IHPME alumni Wendy Nelson and Valerie Rackow are recipients of the 2018 University of Toronto Arbor Award, recognizing their volunteer efforts and the lasting impact they have had on students, fellow alumni and faculty within the IHPME community. U of T President, Meric Gertler, presented the awards on Monday night at The Carlu in downtown Toronto.
Since 1989 the U of T Arbor Awards have acknowledged the contributions of alumni who exemplify the University’s values and mission to “meet global challenges, and prepare global citizens.” Nelson, the co-lead and founder of Vernissage Health has remained involved with the IHPME community since her graduation in 1983, and Rackow (graduate, 1984), an adjunct faculty member with the Institute, has co-taught an undergraduate course in health policy that encourages younger students to consider a career in public health and health systems research.
“It has always been hugely important to me to be an alumnus of IHPME,” said Nelson.
At the age of 21 Nelson moved from the United States to pursue her Master’s degree at the University of Toronto. She immediately felt supported by faculty and alumni from what was then known as the Department of Health Administration and after graduation; she decided to continue her career here in Canada.
“It was so clear how supportive the alumni were of new students. It was what drew me to come to U of T,” she said. “I knew I would always want to give back to my profession and to the University where I got my start.”
While Nelson remained involved in the department and Alumni Association for many years, as President, and as a lecturer and preceptor, she knew she wanted to give of her time to mentor new leaders emerging into the health system.
“I started to think about and test the concept eventually known as Vernissage Health. Hosting a dialogue series between experienced and emerging leaders seemed a powerful way of developing new leaders in health care,” said Nelson. “Alumni were keen to serve as mentors in this initiative and students were hungry to engage in meaningful conversation with experienced leaders.”
Vernissage Health is a leadership development initiative which consists of a series of dialogue sessions between experienced leaders in the health system, often IHPME alumni, and graduate students in advanced years of study. Co-facilitated by dialogue hosts, an intimate group environment is created to establish trust and build relationships between participants, with the sessions also designed to provide opportunities for listening and self-reflection using personal stories, guided conversation and journaling.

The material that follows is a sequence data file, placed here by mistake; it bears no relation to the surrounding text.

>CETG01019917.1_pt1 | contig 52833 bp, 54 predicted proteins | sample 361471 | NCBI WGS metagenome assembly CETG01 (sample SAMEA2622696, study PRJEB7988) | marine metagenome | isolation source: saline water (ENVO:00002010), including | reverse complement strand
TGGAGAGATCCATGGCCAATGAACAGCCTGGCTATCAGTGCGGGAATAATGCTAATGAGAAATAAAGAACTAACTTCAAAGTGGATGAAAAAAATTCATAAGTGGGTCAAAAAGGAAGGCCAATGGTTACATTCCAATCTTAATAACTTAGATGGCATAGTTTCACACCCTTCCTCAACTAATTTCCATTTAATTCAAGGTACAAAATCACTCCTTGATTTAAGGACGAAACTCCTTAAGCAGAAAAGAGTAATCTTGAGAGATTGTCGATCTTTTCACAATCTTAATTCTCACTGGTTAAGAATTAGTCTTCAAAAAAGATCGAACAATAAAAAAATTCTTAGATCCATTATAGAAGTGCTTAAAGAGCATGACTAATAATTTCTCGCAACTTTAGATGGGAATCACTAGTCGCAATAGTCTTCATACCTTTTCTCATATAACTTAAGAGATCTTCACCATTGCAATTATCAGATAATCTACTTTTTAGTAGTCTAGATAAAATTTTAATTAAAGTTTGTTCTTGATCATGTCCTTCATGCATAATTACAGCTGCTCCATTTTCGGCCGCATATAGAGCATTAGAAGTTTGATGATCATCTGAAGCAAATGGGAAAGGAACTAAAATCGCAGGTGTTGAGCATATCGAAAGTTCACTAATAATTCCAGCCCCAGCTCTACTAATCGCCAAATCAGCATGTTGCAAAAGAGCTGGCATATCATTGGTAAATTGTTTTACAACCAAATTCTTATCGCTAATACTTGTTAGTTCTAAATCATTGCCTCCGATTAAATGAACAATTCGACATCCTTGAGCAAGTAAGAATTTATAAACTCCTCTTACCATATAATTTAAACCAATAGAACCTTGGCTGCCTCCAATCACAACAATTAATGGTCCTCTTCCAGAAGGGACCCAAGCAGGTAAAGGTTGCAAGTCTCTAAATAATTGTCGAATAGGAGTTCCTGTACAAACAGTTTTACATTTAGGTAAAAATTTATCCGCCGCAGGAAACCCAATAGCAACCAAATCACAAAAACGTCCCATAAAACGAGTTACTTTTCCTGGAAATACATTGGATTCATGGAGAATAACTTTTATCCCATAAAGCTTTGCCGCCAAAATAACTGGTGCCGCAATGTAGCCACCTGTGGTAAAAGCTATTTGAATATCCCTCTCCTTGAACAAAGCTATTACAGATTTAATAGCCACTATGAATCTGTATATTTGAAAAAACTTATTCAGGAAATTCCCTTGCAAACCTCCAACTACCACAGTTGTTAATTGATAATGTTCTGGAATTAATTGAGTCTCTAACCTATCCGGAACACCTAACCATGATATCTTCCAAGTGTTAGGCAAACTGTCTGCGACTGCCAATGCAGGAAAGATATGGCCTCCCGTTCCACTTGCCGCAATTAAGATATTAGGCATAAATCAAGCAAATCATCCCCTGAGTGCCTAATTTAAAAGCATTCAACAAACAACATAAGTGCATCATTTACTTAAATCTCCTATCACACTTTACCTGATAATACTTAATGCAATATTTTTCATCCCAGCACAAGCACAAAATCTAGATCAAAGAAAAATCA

“I know what it feels like to be young, inexperienced and moving into a significant leadership role in health care. During that transition in my life, I was filled with gratitude that so many U of T alumni helped support and mentor me along my journey. I wanted to provide similar support for our new generation of leaders in health care,” said Nelson.
Vernissage Health has expanded to include graduate students from across the Dalla Lana School of Public Health. In 2019, a series will include both IHPME students and those in the MBA Health Services Stream at Rotman School of Management.
“My dream is to help IHPME take Vernissage Health international,” says Nelson, “Globally, we are all grappling with the same leadership issues as we support change and transformation in our health systems.”
For Arbor award recipient Valerie Rackow, volunteering and giving back to her community has been a life- long commitment. She has held several volunteer leadership positions in the community, including President of the North Toronto Skating Club, Secretary and Executive Board Member of the Bernard Betel Centre for Creative Living for Seniors, and Co-Chair of the Avenue Road Eglinton Community Association. When she is not giving back to the wider community, Rackow has remained very involved in supporting IHPME students as both instructor and mentor.
“I always joke that I got to U of T and never left,” said Rackow.
From serving on the executive of the IHPME Alumni Association for many years, organizing reunion dinners and large meetings in collaboration with the Ontario Hospital Association, to lecturing in the School of Community Health, Rackow has been busy. Three years ago, she began working with IHPME faculty member Raisa Deber on developing a course in health policy for undergraduate students as a means of expanding the Institute’s educational reach.
Structured around the OISE model, the course as a fourth year elective, has evolved from a class of eight students in its first year to upwards of 25 or more. Exposed to health policy research early on, some continue into graduate school in the Dalla Lana School of Public Health, Faculty of Medicine, or public administration.
“I love teaching them, they are bright, fun and inquisitive, it makes you feel good about the future,” said Rackow.
Both Nelson and Rackow have found a sense of happiness through their volunteering efforts as they teach and mentor the next generation of IHPME students.
“The rewards are huge, in terms of friendship and the knowledge that you are helping to prepare students for their careers in the world,” said Nelson.
“Contributing and staying in touch is so valuable,” adds Rackow, “I highly recommend giving back and staying involved.”
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